Rwabwogo Challenges Museveni on Economic Growth

Odrek Rwabwogo

Odrek Rwabwogo, symptoms the son-in-law of President Yoweri Museveni has expressed reservations on the government’s projections that Uganda can transform into a middle income economy by the year 2020.

Rwabwogo said this morning that President Museveni is relying on what he termed as “the wrong parameters” to make this promise.

“I think that President Museveni is the best President that Uganda has seen, but on this I will challenge him, ” he said, adding, “You know I was removed so I tend to speak more freely about these matters.”

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The flamboyantly successful entrepreneur was last year ordered out of the race to become the ruling National Resistance Movement’s Vice Chairman for Western Uganda by the President and Party Chairman.

Rwabwogo was today interfacing with former Kampala Bishop Dr Zac Niringiye on the President elect’s new term in office, on NBS TV.

He said that Museveni promise that Uganda will be a middle income economy by the year 2020 is hinged on the Gross Domestic Product (GDP) figures which are usually not reflective of the general welfare of the population.

“He is using figures from Ministry of Finance,” noted Rwabwogo. “But unfortunately these figures tend to focus on production and expenditure and don’t take into account key aspects of welfare such as health and access to other social services.”

“For instance if you are talking middle Income status, you should have extended broadband to the rural areas for you to be able to compare a Ugandan farmer with a Japanese youth selling yogurt online when he has never touched a cow.”

President Yoweri Museveni while speaking at his inauguration just over a week ago said that Uganda could have hit the middle income target if government handled certain aspects correctly.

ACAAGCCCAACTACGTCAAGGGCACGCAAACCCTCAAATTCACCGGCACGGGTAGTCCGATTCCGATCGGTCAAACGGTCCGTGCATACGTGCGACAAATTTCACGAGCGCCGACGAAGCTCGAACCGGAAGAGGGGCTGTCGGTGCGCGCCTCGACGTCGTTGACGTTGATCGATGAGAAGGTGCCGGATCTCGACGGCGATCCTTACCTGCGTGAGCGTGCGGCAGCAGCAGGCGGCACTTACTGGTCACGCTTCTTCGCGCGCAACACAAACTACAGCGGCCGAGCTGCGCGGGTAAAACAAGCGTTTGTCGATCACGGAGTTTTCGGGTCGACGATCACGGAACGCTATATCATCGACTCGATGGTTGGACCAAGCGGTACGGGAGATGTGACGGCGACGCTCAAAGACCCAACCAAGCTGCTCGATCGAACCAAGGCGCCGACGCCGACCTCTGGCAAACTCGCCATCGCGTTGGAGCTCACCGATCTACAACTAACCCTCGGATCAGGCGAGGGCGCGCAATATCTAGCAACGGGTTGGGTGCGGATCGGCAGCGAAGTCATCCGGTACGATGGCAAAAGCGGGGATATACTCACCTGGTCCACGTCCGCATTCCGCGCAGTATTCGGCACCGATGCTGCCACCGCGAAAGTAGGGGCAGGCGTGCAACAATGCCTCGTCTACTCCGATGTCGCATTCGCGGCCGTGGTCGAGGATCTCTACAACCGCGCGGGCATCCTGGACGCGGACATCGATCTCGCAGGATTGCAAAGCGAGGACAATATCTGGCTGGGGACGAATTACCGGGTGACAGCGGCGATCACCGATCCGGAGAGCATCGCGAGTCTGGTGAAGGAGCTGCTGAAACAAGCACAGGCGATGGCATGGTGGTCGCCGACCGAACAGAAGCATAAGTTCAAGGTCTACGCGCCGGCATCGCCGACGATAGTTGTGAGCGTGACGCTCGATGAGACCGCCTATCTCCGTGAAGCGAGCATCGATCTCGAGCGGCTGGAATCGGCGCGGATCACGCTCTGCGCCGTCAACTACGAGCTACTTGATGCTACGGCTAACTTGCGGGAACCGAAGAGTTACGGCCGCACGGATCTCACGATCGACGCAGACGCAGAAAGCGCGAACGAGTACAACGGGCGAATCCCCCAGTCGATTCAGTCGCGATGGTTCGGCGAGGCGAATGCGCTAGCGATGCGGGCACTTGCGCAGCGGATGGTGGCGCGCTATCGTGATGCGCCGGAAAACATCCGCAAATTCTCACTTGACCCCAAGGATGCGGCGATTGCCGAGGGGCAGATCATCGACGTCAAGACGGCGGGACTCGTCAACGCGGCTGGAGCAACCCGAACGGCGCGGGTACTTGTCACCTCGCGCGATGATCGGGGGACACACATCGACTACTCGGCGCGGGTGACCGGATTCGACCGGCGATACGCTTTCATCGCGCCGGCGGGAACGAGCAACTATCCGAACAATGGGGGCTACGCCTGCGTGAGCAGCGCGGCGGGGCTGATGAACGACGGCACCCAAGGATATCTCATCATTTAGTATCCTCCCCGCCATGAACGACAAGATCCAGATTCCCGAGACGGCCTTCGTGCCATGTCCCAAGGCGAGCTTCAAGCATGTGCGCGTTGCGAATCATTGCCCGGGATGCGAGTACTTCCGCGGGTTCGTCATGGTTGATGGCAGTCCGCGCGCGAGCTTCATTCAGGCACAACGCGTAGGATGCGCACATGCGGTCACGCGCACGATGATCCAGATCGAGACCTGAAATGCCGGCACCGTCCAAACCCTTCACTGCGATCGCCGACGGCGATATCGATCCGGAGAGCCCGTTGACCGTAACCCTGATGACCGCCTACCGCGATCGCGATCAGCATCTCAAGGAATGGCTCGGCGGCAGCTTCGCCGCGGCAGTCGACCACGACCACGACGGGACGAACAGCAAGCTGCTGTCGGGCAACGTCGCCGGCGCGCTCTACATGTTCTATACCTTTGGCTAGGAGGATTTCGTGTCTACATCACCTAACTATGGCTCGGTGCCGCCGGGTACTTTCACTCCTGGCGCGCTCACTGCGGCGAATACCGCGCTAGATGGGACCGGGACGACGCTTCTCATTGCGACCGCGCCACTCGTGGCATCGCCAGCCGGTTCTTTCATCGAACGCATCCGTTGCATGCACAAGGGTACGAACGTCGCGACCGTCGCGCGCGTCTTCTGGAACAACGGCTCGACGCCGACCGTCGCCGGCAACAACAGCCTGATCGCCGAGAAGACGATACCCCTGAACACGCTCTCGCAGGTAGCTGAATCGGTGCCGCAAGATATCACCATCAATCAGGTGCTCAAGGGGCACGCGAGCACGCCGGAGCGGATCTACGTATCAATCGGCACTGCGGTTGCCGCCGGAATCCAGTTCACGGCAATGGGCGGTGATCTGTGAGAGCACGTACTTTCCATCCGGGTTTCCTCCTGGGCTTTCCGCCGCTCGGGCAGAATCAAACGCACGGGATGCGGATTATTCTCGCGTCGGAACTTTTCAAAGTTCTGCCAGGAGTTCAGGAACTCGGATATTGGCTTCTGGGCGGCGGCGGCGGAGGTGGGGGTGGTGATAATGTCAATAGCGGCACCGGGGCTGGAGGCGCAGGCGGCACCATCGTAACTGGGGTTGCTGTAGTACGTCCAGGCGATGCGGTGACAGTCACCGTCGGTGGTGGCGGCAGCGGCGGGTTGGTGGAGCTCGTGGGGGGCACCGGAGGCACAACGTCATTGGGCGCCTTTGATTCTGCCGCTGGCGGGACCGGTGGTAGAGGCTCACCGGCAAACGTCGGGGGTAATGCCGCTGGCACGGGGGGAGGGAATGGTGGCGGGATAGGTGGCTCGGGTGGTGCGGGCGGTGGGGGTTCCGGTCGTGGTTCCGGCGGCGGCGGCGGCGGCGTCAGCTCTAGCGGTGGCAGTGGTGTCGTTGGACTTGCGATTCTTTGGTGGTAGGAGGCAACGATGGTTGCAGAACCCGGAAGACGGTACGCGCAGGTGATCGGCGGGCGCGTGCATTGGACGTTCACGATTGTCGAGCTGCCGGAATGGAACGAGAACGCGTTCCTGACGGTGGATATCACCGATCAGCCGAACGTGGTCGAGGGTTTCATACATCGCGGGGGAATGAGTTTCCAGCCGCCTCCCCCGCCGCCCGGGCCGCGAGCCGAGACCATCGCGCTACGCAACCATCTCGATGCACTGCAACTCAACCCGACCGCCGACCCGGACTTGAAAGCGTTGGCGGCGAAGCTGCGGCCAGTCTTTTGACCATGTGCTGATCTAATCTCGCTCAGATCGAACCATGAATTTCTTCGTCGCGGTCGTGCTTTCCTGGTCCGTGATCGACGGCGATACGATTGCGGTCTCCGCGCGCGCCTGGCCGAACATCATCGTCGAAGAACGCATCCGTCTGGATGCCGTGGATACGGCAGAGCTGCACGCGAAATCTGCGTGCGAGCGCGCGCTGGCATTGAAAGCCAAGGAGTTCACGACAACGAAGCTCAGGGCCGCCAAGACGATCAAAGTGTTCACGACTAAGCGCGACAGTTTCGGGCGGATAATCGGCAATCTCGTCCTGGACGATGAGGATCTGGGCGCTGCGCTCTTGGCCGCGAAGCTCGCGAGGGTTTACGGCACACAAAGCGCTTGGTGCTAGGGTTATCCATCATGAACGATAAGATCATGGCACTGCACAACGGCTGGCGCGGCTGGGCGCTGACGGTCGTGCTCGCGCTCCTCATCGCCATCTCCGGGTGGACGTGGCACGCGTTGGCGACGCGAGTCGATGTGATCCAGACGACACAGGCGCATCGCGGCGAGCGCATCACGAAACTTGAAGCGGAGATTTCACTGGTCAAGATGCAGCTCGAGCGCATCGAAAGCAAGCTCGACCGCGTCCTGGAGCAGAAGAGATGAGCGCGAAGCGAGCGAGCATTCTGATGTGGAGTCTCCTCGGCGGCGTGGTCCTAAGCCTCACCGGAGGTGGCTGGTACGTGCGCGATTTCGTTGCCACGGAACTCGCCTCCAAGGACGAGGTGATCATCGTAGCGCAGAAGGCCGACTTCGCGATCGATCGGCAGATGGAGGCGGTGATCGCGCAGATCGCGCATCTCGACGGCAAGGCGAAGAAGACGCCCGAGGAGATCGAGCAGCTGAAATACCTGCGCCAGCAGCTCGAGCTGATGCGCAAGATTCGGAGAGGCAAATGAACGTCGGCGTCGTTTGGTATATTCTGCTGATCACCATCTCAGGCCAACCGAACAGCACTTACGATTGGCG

“We would, indeed, have already become a middle-income country if we had more decisively handled the issue of exports,” he said.

The statistics from National Planning Authority project that by the year 2019/20, Uganda’s GDP growth will be at 6.14% while GDP per capita will be $1,039. In 2000, GDP growth was at 3.1% while the GDP per capita was $261.

However, according to Rwabwogo, the growth in these figures if not reflected in the day to day life of the average Ugandan, is pointless.

He noted, “Even if you achieve these figures, it is meaningless if you still don’t have a National Health Insurance Scheme; if we still have to carry patients several miles to access medical care. We have to increase the number of our health centers and subsidize those who earn little.”

Similar sentiments were recently raised by the head of Oxfam International Mrs. Winnie Byanyima who questioned Uganda’s impressive GDP growth when people in country are still dying of Malaria.

Neighboring Rwanda which has a smaller GDP, through its successful scheme she said, has been able to eliminate most of the epidemics including Malaria and ensure access to health services to all Rwandans.



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